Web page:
The hand-off, where a person submits his or her ballot using a phone or a computer and sends it to a digital ballot box, is where mischief can occur, because hackers could theoretically manipulate votes without ever alerting election officials that the system has been compromised…

one reason these systems haven’t yet shown signs of being hacked is because no one cares enough to try. Federal elections don’t rely on them.

“As soon as large numbers of people are allowed to vote online, all of the sudden the attack surface is much greater,” David Jefferson, a computer scientist and digital voting researcher, told Mic. “If I thought we could allow it for a very small number of people who really needed it, I could live with that, but that’s not what people are advocating.”…

Handing over election technology to tech companies surrenders the voting process to private, corporate control. The companies will demand trust without letting the public vet the technology, peek into the source code or see behind the curtain into the inner workings of the programs that count the ballots…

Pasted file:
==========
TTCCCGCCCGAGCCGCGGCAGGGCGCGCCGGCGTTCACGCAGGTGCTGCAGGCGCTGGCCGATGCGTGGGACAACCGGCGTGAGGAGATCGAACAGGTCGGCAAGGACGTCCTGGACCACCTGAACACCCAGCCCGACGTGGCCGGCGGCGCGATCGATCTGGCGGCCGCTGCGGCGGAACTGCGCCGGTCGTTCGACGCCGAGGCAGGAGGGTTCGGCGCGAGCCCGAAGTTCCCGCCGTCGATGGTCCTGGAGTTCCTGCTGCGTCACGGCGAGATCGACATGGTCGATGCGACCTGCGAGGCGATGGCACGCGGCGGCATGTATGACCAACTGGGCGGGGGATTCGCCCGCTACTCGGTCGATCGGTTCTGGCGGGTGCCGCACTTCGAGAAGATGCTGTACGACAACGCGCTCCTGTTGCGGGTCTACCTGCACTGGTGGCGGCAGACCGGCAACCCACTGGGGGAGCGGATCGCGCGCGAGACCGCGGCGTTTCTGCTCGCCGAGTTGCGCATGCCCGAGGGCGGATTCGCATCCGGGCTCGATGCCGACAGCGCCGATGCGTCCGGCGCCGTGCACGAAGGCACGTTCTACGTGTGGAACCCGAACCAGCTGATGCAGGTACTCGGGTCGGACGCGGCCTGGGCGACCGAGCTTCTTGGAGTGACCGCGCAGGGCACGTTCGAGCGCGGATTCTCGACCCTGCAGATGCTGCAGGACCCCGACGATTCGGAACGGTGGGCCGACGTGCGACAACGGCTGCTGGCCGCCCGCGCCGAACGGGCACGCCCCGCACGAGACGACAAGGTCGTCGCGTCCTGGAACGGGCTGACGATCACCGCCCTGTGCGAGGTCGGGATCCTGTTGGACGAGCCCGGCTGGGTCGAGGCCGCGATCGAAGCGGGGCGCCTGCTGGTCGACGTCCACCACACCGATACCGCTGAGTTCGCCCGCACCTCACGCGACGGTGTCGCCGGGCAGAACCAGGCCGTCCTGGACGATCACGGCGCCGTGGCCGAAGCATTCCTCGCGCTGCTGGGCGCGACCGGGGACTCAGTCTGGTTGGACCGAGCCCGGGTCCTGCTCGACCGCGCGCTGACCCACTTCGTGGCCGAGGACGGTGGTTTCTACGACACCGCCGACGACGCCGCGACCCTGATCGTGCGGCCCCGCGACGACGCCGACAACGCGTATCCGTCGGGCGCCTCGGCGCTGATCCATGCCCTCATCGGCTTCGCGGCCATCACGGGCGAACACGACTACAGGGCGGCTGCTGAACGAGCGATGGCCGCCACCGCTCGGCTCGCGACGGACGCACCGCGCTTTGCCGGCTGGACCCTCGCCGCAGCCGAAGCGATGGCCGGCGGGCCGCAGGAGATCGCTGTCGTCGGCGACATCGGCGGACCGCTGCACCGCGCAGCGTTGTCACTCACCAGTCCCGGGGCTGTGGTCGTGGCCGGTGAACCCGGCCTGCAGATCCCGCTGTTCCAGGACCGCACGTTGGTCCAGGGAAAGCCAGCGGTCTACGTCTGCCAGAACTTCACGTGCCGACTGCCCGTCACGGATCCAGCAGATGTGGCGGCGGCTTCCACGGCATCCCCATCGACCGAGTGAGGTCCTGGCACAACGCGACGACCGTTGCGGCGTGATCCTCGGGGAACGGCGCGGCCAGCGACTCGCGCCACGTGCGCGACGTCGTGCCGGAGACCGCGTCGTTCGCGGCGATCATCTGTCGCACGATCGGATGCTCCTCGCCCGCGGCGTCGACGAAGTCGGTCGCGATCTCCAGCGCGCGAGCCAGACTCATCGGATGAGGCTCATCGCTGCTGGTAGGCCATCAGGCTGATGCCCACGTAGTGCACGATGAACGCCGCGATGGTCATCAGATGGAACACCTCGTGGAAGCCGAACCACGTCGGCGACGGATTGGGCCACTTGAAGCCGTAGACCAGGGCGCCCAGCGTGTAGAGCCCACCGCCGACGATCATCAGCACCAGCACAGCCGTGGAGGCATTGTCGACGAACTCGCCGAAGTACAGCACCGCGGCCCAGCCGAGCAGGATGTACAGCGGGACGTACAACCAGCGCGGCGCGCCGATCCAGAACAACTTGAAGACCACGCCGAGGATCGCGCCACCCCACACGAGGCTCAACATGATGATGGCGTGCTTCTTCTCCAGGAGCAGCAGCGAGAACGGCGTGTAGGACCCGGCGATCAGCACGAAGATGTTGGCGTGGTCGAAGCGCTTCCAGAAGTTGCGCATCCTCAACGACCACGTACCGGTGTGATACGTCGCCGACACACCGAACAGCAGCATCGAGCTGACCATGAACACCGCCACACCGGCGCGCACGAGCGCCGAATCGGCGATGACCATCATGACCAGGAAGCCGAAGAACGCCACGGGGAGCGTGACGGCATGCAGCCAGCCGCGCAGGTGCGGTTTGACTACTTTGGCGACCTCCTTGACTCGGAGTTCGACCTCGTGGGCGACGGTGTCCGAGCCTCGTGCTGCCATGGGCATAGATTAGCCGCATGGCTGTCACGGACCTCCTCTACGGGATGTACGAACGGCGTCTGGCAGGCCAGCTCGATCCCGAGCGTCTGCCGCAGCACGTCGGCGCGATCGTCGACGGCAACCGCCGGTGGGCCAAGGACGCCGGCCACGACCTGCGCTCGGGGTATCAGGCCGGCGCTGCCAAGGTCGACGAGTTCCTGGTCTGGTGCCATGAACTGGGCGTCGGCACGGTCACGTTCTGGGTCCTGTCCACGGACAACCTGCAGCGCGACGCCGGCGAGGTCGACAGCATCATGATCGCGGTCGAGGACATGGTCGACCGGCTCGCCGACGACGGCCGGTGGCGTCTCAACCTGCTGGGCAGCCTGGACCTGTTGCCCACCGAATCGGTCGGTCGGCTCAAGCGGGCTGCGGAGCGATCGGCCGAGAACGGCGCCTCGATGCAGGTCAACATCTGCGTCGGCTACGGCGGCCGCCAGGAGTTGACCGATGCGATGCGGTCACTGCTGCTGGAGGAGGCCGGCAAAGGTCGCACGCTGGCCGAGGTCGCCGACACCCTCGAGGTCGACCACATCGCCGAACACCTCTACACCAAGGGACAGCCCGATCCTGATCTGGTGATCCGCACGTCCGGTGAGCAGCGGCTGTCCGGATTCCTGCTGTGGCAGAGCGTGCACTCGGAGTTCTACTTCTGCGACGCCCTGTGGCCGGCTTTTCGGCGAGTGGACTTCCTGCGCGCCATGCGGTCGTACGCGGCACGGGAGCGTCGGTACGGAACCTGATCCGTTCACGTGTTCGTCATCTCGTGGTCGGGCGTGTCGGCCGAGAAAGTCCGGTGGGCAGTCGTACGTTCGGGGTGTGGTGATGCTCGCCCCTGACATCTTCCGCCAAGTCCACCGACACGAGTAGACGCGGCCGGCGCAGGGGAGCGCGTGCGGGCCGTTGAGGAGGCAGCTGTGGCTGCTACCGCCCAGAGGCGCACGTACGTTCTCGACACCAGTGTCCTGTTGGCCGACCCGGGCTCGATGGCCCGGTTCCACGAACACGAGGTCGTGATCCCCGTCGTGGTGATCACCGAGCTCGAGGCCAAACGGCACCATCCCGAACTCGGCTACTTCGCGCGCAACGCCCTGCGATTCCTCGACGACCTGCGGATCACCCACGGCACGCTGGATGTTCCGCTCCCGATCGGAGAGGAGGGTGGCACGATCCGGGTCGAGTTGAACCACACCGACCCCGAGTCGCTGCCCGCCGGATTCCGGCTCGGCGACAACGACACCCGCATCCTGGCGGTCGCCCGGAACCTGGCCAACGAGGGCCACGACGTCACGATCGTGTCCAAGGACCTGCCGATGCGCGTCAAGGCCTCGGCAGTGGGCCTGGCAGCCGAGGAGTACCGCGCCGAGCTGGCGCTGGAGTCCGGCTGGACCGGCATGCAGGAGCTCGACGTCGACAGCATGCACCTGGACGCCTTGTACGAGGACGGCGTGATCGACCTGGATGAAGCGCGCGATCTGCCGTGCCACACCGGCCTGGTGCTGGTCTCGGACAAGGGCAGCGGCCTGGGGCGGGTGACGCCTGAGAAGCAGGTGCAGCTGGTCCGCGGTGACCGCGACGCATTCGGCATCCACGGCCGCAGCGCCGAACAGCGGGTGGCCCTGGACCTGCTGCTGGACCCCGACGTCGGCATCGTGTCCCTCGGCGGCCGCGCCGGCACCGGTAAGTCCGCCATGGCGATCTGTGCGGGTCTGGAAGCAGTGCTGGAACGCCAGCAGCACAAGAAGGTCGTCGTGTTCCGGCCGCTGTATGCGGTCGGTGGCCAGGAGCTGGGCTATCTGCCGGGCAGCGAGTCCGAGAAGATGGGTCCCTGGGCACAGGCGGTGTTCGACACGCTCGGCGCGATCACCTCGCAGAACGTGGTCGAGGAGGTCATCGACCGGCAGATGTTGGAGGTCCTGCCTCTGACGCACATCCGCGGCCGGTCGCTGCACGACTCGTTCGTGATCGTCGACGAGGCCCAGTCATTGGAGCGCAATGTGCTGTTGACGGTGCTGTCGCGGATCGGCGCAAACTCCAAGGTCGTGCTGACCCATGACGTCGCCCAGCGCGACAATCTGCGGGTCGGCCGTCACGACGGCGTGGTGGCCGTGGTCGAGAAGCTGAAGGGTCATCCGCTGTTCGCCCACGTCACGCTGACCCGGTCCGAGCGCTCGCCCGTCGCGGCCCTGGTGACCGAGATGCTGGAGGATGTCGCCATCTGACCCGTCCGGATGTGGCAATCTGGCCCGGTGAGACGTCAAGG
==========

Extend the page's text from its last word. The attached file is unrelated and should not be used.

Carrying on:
Alabama’s system, Everyone Counts, has been put through rigorous testing from mammoth security companies like PricewaterhouseCoopers. Everyone Counts lets the districts that use it vet the technology themselves or hire an outside contractor to test the security of the system. Alabama’s system, as far as Alabama can discern, has been rock-solid for years. Everyone Counts has never put the system up for a public, free-for-all penetration test, but Merrill says he isn’t worried about a security breach.

The looming hypotheticals and doomsday scenarios are unprecedented in the United States. If there were a breach, it could come from someone outside of of U.S. jurisdiction, even a state-level foreign aggressor. That’s if we could verify it at all. Hackers are tough to track — we’re still left wondering who’s responsible for the 2014 Sony hacking fiasco. And unlike a bank transaction that can be corrected by instant accounting, imagine this same system applying to the presidential election. If Hillary Clinton wins in 2016 and, months later, the discovery of a breach reverses the results, what would happen? It would be a legal nightmare without precedent…

Still interested in risking your vote and your democracy via the Internet? Please read both articles in their entirety.